AHEAD of next week’s COP22 in Marrakech, Morocco, the United Nation’s independent High Level Advisory Group on Sustainable Transport has issued the Global Sustainable Transport Outlook Report, which includes 10 recommendations for how governments, businesses, and civil society should redirect resources in the transport sector to advance sustainable development.
In 2016 governments from around the world will begin to outline their plans to achieve the ambitious carbon emissions reduction targets outlined in the COP21 Paris Agreement. Kevin Smith assesses what the agreement could mean for rail.
THIS month we are forsaking our normal format to devote almost the entire issue to one subject: the railway in 2016. We invited a cross-section of railway leaders from around the world to give us their thoughts on the current state of the railway industry and its outlook for 2016, and their responses make fascinating reading.
Our coverage is set against the backdrop of some important recent developments which will shape the future of rail transport. These include:
The prospects for rail transport have never been brighter, as Bombardier Transportation's new president Mr Laurent Troger observes: "The demand for rail services is at an all-time high for all segments."
The €1bn Shift²Rail programme will finally mark the end of a decline in railway research in Europe which has seen the demise of the UIC's own research centre and several national railway research divisions either through privatisation, as in the case of Britain, or following the transfer of rail vehicle design from railways to manufacturers. This was in complete contrast with North America and Asian countries where existing railway research organisations have flourished.
Efforts by the UIC's secretary general, Mr Jean-Pierre Loubinoux, during the last few years to get rail recognised by the United Nations as part of the solution to reducing greenhouse gas emissions finally paid off at COP21. Obtaining UN recognition is a considerable achievement which railways must quickly take advantage of to maintain the momentum.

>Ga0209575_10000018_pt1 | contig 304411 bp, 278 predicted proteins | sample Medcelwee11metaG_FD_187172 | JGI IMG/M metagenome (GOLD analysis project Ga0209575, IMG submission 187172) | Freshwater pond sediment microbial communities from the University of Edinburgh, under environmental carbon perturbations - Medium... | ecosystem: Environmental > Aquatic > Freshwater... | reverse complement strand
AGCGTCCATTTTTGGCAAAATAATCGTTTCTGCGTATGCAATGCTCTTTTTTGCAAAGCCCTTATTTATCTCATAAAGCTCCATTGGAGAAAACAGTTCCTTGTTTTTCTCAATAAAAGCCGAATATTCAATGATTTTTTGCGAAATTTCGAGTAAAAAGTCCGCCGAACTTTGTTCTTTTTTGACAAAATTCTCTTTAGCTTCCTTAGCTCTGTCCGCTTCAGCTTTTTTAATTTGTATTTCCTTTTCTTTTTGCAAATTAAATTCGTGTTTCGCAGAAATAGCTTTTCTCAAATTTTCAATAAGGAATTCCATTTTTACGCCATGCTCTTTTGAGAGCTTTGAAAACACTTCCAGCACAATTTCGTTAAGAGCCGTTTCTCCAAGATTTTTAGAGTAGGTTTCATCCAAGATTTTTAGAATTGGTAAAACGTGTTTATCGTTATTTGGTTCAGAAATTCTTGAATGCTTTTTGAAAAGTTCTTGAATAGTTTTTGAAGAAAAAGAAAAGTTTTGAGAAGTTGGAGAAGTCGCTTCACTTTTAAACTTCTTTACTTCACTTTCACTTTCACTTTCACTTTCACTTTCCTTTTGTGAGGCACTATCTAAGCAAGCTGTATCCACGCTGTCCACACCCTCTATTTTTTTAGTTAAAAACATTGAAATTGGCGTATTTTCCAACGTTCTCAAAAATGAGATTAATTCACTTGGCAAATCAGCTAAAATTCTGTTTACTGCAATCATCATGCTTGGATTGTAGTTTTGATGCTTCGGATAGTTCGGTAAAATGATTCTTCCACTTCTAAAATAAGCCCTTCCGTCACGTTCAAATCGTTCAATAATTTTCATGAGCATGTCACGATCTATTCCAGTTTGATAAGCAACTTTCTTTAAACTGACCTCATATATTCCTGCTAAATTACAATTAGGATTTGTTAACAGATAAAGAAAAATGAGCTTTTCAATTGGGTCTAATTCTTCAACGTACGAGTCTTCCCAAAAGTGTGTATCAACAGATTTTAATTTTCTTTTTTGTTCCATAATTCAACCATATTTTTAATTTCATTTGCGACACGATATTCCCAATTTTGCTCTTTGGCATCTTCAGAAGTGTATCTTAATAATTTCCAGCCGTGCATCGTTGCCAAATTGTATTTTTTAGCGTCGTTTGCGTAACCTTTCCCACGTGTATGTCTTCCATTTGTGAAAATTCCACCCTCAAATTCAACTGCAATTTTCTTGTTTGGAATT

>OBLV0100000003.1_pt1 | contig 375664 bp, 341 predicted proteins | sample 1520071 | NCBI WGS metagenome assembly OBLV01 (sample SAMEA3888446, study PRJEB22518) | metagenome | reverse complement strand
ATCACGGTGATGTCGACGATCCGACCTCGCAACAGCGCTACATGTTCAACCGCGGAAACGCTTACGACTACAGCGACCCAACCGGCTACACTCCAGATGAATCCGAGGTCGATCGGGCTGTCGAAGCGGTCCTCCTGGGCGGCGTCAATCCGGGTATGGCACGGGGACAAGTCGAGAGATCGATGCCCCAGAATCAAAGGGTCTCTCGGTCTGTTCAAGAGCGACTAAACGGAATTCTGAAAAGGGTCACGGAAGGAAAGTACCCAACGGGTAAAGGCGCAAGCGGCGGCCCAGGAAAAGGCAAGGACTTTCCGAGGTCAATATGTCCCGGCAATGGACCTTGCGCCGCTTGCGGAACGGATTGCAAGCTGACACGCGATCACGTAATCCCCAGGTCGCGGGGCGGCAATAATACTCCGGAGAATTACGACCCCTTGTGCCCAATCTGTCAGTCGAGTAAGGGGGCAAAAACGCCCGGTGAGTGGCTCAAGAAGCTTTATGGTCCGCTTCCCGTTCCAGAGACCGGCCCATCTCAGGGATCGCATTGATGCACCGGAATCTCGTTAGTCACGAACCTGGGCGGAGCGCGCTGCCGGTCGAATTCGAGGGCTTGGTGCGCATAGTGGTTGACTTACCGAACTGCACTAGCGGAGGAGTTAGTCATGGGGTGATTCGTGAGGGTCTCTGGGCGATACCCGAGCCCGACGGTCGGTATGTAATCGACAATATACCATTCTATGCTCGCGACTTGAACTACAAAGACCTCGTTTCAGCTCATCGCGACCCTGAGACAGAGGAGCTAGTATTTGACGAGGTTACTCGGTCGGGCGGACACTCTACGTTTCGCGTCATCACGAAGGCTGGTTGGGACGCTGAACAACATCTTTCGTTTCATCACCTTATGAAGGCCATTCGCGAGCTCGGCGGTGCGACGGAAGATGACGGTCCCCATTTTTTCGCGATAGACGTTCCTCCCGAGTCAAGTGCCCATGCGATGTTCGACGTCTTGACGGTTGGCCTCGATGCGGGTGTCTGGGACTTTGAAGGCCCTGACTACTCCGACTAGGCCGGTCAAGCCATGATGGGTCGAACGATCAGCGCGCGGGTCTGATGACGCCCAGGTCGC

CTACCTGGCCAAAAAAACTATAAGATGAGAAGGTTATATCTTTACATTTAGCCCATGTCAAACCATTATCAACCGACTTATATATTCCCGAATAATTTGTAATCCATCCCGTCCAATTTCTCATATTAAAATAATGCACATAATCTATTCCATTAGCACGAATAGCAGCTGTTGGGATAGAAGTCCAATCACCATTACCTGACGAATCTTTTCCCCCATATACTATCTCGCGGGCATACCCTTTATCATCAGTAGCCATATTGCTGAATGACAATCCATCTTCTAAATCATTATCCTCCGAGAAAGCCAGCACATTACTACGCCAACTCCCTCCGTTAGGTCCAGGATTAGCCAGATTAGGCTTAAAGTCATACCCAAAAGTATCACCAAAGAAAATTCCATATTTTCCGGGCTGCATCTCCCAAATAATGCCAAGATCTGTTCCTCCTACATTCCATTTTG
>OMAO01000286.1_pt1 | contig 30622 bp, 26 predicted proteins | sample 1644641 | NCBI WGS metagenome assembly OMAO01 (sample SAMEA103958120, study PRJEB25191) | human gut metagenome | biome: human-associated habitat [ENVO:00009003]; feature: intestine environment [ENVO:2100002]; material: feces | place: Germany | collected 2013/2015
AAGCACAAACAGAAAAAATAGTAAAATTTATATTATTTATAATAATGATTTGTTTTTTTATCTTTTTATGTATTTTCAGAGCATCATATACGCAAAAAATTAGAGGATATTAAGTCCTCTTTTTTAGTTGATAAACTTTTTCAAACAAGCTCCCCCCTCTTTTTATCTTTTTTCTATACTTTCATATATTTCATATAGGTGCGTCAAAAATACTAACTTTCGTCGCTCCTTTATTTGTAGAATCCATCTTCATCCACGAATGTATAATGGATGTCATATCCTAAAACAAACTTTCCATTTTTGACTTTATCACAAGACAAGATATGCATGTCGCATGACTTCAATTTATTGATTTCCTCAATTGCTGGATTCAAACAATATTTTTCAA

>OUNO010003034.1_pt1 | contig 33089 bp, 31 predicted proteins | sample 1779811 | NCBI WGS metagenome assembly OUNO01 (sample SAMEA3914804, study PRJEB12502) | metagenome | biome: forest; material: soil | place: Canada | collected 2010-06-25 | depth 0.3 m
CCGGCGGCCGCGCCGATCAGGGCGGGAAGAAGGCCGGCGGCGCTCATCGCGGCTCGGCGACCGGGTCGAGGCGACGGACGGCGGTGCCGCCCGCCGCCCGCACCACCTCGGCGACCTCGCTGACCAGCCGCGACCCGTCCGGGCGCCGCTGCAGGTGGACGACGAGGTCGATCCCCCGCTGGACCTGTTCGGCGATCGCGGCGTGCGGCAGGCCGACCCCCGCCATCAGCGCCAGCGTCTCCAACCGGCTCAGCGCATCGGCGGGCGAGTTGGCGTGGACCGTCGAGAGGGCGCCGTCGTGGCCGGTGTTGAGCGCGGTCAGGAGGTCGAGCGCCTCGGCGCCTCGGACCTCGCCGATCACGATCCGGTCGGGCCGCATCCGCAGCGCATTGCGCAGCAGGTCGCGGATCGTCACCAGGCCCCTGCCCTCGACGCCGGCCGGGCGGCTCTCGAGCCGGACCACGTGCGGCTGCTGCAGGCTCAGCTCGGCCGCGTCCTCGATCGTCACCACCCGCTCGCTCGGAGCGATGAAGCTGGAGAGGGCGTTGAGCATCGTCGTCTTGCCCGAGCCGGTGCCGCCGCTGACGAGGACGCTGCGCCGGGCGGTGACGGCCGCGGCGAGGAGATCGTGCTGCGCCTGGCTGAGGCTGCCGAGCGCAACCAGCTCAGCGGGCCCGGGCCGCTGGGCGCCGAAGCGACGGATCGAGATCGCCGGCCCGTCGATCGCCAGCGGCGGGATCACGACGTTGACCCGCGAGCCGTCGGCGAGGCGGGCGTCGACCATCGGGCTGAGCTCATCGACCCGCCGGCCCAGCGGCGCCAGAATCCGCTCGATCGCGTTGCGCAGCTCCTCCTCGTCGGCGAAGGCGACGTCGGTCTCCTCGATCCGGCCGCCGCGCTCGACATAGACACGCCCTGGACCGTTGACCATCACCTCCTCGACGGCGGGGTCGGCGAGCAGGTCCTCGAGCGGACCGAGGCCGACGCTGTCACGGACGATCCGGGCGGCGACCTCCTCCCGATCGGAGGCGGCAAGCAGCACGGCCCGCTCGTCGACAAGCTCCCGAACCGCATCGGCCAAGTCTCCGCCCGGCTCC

Indeed, after decades of railways fighting for their very survival, we now have the rather unusual situation where political support for rail is steadily increasing. This is evidenced by the growing number of railway projects around the world as our snapshot of project highlights in 2016 illustrates.
While railways need to seize this opportunity, unfortunately this is not always evident. European transport commissioner Mrs Violeta Bulc warned recently that there will be no more EU funding for rail investment unless member states and railways embrace the Fourth Railway Package when it comes into force this year.
"We have invested a lot in rail, but I won't invest a single dime more if railways don't get involved," Bulc told delegates at the European Railway Agency s Moving Towards the Single European Rail Area conference in Luxembourg on November 23. "I want to see rail deliver a new business model. The Fourth Railway Package will deliver a 20% reduction to the cost of market entry for new operators and a 20% reduction in cost and time to introduce new rolling stock, which will produce a saving of €500m by 2025. We will support rail when it takes steps forward, but if you don't deliver there are other modes."
This is a clear wakeup call for railways, and not just in Europe, to step up to the plate and embrace change, be innovative, and make services more attractive to win new business. 2016 could prove a turning point if rail takes advantage of this golden opportunity.
What should the cities of 2050 look like? And what investments in public transport infrastructure are required to meet future demand and improve wellbeing? Dr Lewis Fulton and Kevin Smith review a study by researchers at University of California Davis and the Institute for Transportation Development and Policy which attempts to answer these questions and more.